I'm a senior science writer for Climate Central, focusing on coverage of extreme weather and climate change. Prior to working with Climate Central, I was a reporter for Congressional Quarterly and Greenwire/E&E Daily, and a longtime blogger for Washington Post's "Capital Weather Gang" blog. I...
U.S. Energy Secretary Rick Perry had two opportunities on Tuesday to elaborate on his views about climate science, which have been thrown in doubt lately after congressional testimony. Is he, like Environmental Protection Agency (EPA) administrator Scott Pruitt, an avowed climate change denier? Or is he a more middle-of-the-road figure when it comes to his stance on whether human-caused global warming is occurring?
Global sea level rise is accelerating as the Greenland Ice Sheet sheds more of its ice, scientists have found. Given this quickening pace, it's possible that by the end of this century, sea level rise could threaten coastal communities around the world, from Miami to Mumbai. A new study, published Monday in the journal Nature Climate Change, is one of a few recent works to confirm an acceleration in sea level rise during the past few decades.
An unusually wide-reaching and long-lasting heat wave has gripped at least six states for an entire week, breaking or tying dozens of hot weather records. Temperatures were so high that certain aircraft couldn't fly out of airports including Phoenix and Palm Springs, offering a preview of what may happen to transportation networks as the climate continues to warm due to human-caused climate change. Here are 7 of the most impressive heat records set so far.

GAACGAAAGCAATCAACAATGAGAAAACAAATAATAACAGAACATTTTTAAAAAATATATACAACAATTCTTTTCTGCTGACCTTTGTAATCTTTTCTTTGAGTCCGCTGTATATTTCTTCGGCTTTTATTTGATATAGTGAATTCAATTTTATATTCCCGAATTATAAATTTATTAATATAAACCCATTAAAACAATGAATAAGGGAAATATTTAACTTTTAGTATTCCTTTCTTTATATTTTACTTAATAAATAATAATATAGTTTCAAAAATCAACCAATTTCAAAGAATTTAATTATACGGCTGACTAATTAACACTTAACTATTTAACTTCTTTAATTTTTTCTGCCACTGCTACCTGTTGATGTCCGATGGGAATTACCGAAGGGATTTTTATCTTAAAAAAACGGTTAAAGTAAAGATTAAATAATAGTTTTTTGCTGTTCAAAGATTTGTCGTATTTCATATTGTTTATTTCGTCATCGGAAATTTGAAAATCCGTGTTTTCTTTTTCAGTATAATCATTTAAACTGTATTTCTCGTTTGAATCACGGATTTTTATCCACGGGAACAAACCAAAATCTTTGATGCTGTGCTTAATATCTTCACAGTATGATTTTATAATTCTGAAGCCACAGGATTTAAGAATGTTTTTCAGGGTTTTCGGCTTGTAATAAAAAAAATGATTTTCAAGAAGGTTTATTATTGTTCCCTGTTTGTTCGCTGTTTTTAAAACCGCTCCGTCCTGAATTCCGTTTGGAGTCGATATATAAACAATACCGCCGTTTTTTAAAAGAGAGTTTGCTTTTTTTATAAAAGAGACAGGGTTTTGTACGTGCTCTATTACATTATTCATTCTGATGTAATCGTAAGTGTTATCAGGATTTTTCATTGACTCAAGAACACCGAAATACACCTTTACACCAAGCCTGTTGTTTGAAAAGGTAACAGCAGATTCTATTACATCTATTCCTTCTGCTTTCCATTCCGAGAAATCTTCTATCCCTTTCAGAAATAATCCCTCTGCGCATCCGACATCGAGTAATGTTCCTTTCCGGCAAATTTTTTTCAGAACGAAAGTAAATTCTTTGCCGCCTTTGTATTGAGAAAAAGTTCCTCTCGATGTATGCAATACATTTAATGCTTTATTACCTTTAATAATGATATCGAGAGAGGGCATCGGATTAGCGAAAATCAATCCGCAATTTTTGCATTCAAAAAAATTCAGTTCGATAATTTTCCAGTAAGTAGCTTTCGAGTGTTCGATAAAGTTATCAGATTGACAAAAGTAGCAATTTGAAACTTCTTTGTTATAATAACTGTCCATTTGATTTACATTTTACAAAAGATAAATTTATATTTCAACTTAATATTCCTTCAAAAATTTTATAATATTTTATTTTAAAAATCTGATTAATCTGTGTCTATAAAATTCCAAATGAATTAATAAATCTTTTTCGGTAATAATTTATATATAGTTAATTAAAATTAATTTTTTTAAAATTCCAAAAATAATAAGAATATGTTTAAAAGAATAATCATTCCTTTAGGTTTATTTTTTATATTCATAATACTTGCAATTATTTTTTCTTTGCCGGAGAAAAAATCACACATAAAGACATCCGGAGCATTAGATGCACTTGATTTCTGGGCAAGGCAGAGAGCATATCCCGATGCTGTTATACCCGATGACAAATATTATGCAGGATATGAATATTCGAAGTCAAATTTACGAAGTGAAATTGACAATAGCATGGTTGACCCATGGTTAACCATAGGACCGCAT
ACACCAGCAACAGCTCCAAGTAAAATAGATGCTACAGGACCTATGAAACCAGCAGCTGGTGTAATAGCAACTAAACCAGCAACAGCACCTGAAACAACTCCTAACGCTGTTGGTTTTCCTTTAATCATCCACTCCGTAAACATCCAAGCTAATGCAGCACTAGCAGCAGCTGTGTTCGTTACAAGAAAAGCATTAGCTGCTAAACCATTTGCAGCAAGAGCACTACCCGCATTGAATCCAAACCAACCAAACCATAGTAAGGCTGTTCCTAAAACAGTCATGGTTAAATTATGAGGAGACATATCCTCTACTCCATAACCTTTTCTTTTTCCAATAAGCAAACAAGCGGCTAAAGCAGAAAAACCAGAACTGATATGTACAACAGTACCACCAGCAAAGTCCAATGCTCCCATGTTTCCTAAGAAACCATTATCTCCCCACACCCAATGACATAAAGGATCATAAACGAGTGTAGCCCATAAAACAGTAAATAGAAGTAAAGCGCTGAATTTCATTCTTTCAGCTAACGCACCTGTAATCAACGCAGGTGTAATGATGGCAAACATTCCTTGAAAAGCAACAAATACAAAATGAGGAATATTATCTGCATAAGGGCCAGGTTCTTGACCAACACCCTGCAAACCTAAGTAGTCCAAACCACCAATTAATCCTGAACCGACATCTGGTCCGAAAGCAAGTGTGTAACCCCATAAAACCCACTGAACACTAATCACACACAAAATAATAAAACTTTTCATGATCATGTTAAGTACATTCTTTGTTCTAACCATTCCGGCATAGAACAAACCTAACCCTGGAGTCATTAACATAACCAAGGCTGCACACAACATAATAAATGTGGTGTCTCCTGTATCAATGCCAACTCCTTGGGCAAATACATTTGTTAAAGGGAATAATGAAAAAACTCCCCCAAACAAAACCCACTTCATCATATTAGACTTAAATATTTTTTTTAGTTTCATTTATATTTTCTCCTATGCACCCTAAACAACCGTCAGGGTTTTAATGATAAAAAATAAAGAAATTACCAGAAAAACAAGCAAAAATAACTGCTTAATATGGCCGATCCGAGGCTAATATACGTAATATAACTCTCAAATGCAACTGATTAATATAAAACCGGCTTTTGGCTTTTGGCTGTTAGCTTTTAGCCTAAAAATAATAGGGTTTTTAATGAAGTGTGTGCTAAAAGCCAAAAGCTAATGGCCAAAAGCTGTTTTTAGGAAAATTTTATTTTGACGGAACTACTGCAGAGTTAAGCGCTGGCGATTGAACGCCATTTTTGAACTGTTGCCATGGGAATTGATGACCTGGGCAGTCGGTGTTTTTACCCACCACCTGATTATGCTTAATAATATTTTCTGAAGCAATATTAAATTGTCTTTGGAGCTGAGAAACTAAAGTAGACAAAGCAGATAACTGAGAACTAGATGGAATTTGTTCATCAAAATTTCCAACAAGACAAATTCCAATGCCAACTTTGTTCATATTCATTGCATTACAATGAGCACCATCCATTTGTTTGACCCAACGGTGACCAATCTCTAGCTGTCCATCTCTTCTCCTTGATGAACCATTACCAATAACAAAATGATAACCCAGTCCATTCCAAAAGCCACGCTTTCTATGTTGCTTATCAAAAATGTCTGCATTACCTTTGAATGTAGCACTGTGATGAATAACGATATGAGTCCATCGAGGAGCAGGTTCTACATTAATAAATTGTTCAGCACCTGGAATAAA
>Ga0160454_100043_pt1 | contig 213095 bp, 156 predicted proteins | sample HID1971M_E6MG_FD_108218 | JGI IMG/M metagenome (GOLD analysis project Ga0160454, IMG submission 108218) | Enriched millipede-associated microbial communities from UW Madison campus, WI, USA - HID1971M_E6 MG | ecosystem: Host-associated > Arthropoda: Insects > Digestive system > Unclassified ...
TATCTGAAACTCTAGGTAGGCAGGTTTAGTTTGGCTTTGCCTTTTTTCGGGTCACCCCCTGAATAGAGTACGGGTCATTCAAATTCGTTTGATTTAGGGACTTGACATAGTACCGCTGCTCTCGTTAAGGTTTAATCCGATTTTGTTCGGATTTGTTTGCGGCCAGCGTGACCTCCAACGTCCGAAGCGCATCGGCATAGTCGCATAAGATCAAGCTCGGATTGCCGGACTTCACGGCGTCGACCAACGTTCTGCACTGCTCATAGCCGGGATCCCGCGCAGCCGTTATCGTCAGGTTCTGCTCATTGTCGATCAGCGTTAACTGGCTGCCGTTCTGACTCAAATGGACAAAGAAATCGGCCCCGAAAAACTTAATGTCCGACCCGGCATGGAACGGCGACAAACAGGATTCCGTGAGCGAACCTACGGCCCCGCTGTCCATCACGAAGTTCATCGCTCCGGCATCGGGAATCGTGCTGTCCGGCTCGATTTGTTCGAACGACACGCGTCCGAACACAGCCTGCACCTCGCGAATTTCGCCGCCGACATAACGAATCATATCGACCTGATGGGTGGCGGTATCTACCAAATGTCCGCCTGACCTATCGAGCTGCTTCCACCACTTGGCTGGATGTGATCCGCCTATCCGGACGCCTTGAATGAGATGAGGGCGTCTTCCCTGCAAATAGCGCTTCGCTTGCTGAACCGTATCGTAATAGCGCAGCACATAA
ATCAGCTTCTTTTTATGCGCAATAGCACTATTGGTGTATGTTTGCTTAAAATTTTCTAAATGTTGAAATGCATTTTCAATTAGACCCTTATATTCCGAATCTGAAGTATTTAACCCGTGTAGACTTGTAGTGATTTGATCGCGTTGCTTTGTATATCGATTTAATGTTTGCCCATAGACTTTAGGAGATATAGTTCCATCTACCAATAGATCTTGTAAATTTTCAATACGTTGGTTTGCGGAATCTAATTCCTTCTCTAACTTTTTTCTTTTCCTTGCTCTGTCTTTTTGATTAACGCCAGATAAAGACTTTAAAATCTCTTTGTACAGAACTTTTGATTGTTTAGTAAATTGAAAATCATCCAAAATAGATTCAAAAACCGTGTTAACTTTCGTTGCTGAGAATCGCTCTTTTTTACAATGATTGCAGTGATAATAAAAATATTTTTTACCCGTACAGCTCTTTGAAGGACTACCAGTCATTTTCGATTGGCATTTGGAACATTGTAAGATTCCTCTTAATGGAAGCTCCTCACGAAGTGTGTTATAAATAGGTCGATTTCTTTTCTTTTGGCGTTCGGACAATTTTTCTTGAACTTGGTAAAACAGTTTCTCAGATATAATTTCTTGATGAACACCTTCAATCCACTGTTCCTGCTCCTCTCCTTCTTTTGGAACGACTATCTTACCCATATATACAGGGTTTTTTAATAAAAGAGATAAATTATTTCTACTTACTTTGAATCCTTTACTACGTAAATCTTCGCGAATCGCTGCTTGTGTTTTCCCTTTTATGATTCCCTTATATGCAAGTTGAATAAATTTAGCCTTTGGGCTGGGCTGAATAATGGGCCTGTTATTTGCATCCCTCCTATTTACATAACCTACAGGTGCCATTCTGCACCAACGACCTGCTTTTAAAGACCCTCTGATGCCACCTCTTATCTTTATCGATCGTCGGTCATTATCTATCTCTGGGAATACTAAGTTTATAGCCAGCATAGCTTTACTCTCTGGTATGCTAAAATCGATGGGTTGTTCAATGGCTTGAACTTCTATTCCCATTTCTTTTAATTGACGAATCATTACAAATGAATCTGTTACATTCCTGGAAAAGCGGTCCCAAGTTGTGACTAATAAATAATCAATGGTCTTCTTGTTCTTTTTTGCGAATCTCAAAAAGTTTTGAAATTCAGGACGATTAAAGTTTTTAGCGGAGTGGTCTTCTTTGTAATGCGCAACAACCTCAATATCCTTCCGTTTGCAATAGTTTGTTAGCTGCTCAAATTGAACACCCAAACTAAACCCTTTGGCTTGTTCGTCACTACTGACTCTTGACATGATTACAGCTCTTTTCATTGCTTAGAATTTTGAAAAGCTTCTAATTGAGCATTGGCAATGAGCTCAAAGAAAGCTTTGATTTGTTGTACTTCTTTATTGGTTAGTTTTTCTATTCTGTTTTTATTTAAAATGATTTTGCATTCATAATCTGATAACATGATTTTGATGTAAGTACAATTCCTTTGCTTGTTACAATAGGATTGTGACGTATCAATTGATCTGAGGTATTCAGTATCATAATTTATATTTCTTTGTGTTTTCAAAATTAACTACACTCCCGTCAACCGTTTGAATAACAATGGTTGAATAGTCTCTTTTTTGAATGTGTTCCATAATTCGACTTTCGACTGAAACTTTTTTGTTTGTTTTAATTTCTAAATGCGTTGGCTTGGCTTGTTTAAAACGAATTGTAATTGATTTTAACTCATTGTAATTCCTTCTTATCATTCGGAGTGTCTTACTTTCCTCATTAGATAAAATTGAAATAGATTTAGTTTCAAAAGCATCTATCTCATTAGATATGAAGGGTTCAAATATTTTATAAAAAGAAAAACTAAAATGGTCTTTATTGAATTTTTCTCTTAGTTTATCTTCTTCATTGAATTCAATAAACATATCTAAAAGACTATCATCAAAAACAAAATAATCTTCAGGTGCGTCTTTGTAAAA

Muck Rack makes it simple to find people, tweets, or articles that mention any name, keyword, company, hashtag etc. We've compiled this guide to help you make the most of your search.
Selecting a term
Start searching tweets, articles from media outlets, articles mentioned in tweets, journalists'
names, titles and bios with some suggested searches:
Companies or Topics (e.g. iPhone, Microsoft)
Phrases (e.g. "cloud computing") — use quotes to keep the terms together
Twitter handles (e.g. @username) — returns those who have mentioned or replied to
Names (e.g. "David Pogue")
Hashtags (e.g. #sxsw, #london2012)
Bio details (e.g. vegan, Olympics, father)
Muck Rack's Advanced Search allows for many boolean operators.
Find results that mention multiple specified terms, use AND or
+. For example, ensure each result contains both Elon Musk and Mark Zuckerberg by
searching Obama AND Romney or Obama + Romney.
Use the operators OR or , to broaden your search when you'd like either of
multiple terms to appear in results. (This is the default behavior of our search when no operators
are used.) For example, search for democrat OR republican to find results that refer to
Democrats and/or Republicans.
Use NOT or - to subtract results from your search. For
example, searching Disney will yield results about the Walt Disney Company as well as Walt Disney
World Resort. To exclude mentions of Disney World, search for Disney -World or Disney
When using one of these operators with a phrase, enclose it in quotation marks. For example, you can
find results about smartphones excluding Apple's iPhone 4S by searching smartphone -"iPhone
Exact case matching or punctuation
If you're searching for a brand name or keyword that relies on specific punctuation marks or capitalization, you can
find results that match your exact query by adding matchcase: before the keyword you're searching for, like matchcase:E*TRADE .
Use parentheses to separate multiple
boolean phrases. For example, to find journalists talking about having fun in Disney World or
Disneyland, search for ("disney world" OR disneyland) AND fun.
An asterisk can be used to search for any variation of a root word truncated by the asterisk. For example, searching for admin* will return results for administrator, administration, administer, administered, etc.
A near operator is an AND operator where you can control the distance between the words. You can vary the distance the near operation uses by adding a forward slash and number (between 0-99) such as strawberries NEAR/10 "whipped cream", which means the strawberries must exist within 10 words of "whipped cream".